Alex van der Wateren is interviewing Biomakespace members to showcase who you can find in our communal lab. Today, we meet Arin Wongprommoon!
Q: Can you tell us a little about yourself?
I’m Arin, I am 21 years old and currently studying Biochemistry: I am doing NatSCi and am in my 3rd year here in Cambridge.
I have an interest in science since I was young--I think this applies to many of us! What really got me into science is that it explains nature around us. Because of this interest I took part in the National Biology Olympiad in Thailand. During the training sessions I attended lectures on a wide range of university-level biology topics and learned a range of wet-lab methods.
I have some early experience performing standard lab protocols from the National Biology Olympiad, and a summer project I conducted with a researcher back in Bangkok in 2016. I enjoyed seeing how these protocols are put together in the context of a project, and how they can potentially lead to new discoveries. For me, the natural progression from this was studying science at university and lab-based internships.
I am quite interested in sets of rules such as the sequence of components in DNA (like promoters). What I would really like to do is to find the general rules of biological systems. If you know more about a system, then you can modify it. I am therefore interested in synthetic biology and systems biology. Synthetic biology deals directly with modifying these systems, while systems biology provides the computational power to analyse large sets of data to help us uncover the general rules.
Eventually I would like to go back to Thailand and bring my skills and knowledge home to share with others. This could be in the form of science communication or by leading workshops, for instance. I would really like to help people back home understand science better.
Q: How did you find out about Biomakespace, and why did you join?
Mainly through SynBioSoc, the Cambridge University Synthetic Biology Society [formerly abbreviated to CUSBS]. I joined in the first year of my course because of their 3D printer but I ended up not using it that much! The society conducted their workshops at Biomakespace, so that’s how I found out about the space. As I got more involved, I took on the role of bio-project manager in June 2018. In contrast to using existing science departments at the university, Biomakespace gives a relatively higher degree of freedom to conduct our own projects so I joined the space to take advantage of all the facilities.
Q: What do you hope to gain from being a member?
I have a particular project I am working on with SynBioSoc: we are trying to engineer bacterial populations to interact using physical interactions and ecological interactions. On the physical interaction side, we are interested in engineering bacteria to express a nanobodies--an adhesion molecule derived from an antibody--so that we can investigate the shapes that the bacterial colonies form. With the other branch of the project, we are simulating ecological interactions such as predation as well as commensalism (the association between two organisms to the benefit of one, but not the benefit nor detriment of the other). This will be achieved using auxotrophs: bacterial strains that cannot make a specific amino acid so must rely on another strain to survive. Eventually we will tie these branches together to investigate how physical interactions affect ecological interactions by engineering bacteria that exhibit properties related to both.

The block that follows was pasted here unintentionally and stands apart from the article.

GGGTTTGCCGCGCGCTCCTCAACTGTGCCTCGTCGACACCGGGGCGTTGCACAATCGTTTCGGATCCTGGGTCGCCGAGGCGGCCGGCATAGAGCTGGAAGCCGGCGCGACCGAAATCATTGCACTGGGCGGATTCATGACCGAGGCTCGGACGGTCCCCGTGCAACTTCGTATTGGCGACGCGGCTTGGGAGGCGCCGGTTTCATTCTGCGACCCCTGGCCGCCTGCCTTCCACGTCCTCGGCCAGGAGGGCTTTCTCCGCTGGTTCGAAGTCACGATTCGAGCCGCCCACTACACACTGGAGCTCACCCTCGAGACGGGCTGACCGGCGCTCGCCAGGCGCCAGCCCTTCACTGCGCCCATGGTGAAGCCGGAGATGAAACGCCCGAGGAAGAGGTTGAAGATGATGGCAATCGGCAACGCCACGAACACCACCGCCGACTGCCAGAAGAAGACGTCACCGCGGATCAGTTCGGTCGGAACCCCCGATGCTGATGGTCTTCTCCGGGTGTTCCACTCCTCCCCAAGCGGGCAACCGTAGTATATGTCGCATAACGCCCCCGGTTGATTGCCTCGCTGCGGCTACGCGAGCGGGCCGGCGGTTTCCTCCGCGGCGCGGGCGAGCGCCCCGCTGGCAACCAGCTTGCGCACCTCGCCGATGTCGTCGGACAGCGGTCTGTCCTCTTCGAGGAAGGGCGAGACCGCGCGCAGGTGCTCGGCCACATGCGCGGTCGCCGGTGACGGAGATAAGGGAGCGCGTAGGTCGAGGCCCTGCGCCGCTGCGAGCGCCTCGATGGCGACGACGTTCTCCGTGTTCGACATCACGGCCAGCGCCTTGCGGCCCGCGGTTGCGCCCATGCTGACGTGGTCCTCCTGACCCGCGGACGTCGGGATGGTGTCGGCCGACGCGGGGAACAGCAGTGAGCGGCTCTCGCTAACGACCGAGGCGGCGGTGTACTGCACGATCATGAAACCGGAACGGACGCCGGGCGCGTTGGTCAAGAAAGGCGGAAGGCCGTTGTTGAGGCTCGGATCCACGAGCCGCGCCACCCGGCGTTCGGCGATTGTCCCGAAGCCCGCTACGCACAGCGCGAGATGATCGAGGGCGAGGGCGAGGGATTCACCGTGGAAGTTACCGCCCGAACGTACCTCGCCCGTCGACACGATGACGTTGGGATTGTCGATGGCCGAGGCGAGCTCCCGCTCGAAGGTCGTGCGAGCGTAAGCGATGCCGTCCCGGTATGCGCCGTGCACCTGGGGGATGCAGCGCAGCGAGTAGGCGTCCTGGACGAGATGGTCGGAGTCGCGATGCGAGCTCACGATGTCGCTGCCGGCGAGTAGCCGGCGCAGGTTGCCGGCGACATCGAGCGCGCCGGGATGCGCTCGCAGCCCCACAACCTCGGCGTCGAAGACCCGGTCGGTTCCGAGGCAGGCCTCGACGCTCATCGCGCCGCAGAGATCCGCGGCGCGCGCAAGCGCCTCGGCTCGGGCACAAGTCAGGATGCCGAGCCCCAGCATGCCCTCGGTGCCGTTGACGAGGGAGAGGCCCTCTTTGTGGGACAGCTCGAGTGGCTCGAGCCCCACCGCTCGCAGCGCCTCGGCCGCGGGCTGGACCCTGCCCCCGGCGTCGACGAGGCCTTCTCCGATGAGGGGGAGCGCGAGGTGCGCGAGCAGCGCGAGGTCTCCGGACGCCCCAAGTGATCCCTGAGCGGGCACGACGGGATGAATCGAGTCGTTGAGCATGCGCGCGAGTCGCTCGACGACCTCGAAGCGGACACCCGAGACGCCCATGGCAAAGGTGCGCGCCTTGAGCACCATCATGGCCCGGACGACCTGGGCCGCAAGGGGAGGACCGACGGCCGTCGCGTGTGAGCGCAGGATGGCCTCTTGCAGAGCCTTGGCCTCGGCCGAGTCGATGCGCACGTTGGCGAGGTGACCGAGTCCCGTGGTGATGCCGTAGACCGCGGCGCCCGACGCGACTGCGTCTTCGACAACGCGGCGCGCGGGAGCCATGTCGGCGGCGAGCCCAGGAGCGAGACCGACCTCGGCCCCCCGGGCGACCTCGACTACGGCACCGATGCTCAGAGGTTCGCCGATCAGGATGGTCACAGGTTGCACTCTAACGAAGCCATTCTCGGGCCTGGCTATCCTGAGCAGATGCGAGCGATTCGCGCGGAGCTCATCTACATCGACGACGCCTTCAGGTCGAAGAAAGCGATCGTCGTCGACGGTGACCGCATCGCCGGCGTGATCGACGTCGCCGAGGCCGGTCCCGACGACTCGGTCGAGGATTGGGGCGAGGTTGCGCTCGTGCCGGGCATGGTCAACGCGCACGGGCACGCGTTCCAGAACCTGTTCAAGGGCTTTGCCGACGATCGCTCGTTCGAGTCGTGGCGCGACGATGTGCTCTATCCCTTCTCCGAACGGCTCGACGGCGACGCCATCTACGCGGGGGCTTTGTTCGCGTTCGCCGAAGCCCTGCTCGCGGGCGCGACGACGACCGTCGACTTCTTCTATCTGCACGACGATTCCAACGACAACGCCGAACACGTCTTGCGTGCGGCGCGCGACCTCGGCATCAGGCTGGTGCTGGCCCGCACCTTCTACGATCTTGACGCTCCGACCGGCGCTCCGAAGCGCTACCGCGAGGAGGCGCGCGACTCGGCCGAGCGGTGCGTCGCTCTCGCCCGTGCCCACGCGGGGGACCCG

Biomakespace provides us with the location, the reagents, and equipment. The space is relatively well equipped and well managed, especially considering that it relies heavily on donations!
Q: Do you have any skills, knowledge, or expertise to contribute to the community?
I was involved in testing some of the equipment at Biomakespace. They recently bought a biosafety hood and I managed to test it: I found some small issues that were fixed later. I did the same for our ice machine. There is also a cryostat at the space and I have some experience with this equipment (through making sections of fruit flies). It’s been sitting idle for ages but I hope to get it to work so I can teach others how to use it.
We’re considering using the confocal microscope for our project, so I’m talking to the laser safety officer of the space for the risk assessment so we can get everything in place to start the project.
I also have some experience with Python programming to manipulate models and run simulations, and I know a little bit of R so I can share this knowledge with people who are new to programming.
Q: How has your experience been so far?
It’s been great, really great! There are a lot of facilities, the committee is nice, and the other members are great too. I feel like I am part of a community, not just a lab. There are so many members, and we have a community channel through which we can communicate. It feels like you are part of something bigger, which I really enjoy.
There have been some challenges, such as equipment that needs some maintenance. However, we get the chance to fix these things ourselves, which is quite a unique experience that makes you learn more than you would by working in a serviced lab.